Ben Husaby is a two-time Olympian in Nordic skiing and an 11-time National Champion in Nordic skiing at the Junior, Senior, and Master levels. He was also an NCAA competitor in both cross-country running and Nordic skiing (All-American) at the University of Colorado. For fun, Ben has competed in adventure races (X Games, Subaru Gorge Games) and other multisport events, winning the “World Championships of the World”—the Pole Pedal Paddle in Bend, Oregon—six times. Currently Ben is training for a top-ten finish at the American Birkebeiner ski race in February 2022.
Ben’s Journey as an Athlete and Coach
Aerobic fitness and endurance have defined my life. As a child I spent long summer days in Europe walking through the foothills and countryside with my Oma, and in my teens I cross-country skied across the fields, lakes, and wooded lots of the Midwest. With no real aptitude for team sports, I was drawn to the adventure and individuality that came with easy cruising to places I hadn’t seen before. I developed basic aerobic fitness not through a plan or concrete objective but through freedom of movement. I was a kid who played outside. When I was around 12 or 13 years old, my dad volunteered for a local Nordic race and asked if I would like to try it. It was my first go at racing—complete with pine tar, bamboo poles, and knickers. I remember my dad telling my mom as we walked in the door, “That little shit can ski!” The aerobic germination process had sprouted its first seeds of competitive roots.
For the next 25 years, being fit and fast propelled my life. Nordic skiing has a long history of rewarding athletes with the highest levels of aerobic development and economy. It became evident that successful athletes were using a formalized approach to their training. I began learning about why and how to train from those around me. There was a lot of trial and error, and some crazy ideas were tested. Some things stuck, such as my first muscular endurance workouts in the early 1990s—done with Scott Johnston and adapted from a Soviet speed skating plan. Many ideas fell by the wayside, but the pathway to success became clear: train a lot, train smart, train hard sometimes but not too often, and allow your body the time it needs to catch up.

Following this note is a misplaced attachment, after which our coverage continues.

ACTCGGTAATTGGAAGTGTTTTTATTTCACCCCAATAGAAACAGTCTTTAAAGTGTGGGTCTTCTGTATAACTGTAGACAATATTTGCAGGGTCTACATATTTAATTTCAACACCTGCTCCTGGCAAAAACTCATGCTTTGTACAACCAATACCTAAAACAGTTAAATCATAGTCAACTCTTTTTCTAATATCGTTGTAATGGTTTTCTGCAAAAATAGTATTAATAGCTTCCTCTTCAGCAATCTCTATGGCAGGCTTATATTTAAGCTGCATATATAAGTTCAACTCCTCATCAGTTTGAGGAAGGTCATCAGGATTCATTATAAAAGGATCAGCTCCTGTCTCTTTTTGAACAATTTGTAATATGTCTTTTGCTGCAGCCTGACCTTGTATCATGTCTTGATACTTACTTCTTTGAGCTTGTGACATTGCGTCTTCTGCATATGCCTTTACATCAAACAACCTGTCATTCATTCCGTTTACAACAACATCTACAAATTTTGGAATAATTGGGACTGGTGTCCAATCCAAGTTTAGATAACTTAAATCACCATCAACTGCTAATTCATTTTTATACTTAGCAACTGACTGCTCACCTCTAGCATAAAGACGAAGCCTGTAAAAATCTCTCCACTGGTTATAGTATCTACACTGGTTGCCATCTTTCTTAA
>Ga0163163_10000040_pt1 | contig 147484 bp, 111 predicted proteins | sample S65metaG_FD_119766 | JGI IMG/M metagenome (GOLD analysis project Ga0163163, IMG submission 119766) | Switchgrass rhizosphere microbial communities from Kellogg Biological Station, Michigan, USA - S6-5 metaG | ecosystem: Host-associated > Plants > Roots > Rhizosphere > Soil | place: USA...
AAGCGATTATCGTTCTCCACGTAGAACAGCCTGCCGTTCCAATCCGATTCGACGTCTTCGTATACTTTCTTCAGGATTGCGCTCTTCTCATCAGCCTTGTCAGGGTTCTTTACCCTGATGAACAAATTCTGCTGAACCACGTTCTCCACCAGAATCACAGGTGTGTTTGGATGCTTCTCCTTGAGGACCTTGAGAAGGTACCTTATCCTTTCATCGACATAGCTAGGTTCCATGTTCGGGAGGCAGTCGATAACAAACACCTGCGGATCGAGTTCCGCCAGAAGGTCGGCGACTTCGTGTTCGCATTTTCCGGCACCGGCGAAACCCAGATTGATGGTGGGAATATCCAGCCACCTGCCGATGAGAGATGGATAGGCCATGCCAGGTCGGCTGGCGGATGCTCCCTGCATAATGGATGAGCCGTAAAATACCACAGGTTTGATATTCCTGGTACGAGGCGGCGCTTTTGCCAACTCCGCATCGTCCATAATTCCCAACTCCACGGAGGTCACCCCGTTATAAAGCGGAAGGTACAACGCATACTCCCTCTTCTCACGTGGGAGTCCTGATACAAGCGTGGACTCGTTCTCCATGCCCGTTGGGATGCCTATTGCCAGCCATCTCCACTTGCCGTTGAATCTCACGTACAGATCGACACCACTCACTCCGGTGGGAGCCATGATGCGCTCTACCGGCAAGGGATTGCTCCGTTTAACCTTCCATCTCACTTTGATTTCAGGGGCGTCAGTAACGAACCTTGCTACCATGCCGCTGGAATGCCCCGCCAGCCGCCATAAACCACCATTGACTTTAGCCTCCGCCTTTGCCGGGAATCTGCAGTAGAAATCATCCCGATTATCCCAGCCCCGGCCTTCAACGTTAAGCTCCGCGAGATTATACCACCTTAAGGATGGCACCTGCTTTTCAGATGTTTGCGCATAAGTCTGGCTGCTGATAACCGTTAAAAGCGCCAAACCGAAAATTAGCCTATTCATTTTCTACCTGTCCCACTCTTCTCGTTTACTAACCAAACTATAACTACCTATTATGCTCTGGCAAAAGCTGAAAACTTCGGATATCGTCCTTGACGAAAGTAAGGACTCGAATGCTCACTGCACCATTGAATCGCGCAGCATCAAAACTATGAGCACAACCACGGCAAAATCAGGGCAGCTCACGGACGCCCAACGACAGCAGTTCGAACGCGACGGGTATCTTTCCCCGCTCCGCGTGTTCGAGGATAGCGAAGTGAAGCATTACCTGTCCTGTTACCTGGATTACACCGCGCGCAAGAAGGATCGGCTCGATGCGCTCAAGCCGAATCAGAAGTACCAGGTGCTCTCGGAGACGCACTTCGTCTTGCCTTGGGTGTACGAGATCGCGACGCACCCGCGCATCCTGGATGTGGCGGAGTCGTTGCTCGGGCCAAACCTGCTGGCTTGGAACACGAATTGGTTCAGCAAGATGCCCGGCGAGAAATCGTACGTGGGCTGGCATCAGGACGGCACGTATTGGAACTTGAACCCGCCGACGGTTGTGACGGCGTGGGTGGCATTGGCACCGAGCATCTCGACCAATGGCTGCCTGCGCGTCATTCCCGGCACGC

Following a long and fluid racing career, I made the seemingly obvious step to coaching kids. Along the way there were competitive successes, but for me the real motivation was to pass along the joy and confidence that come with being aerobically fit. There is no greater success as a coach than seeing kids (or adults) pick an objective or challenge and use their training and confidence to achieve their goal.
Now that I am in my mid-50s, my wellness and physical fitness have morphed again. I am drawn to the freedom of movement without an intense objective, training primarily for my overall health. It is, however, wonderful to feel strong, confident, and competent on those days when I want to push myself—on long days in the mountains or even in a Nordic ski race. I (like you) have found myself consulting Uphill Athlete and its wealth of information and training suggestions for motivation and training ideas. It is very stimulating to refresh my knowledge base on so many of the methodologies I’d learned through a long career in racing and coaching. After getting back into my personal training, I realized that I wanted to coach again. It is serendipitous that Scott reached out: we trained together in the 1990s, coached together for 15 years, and now here we are again. I look forward to doing the workouts together with you!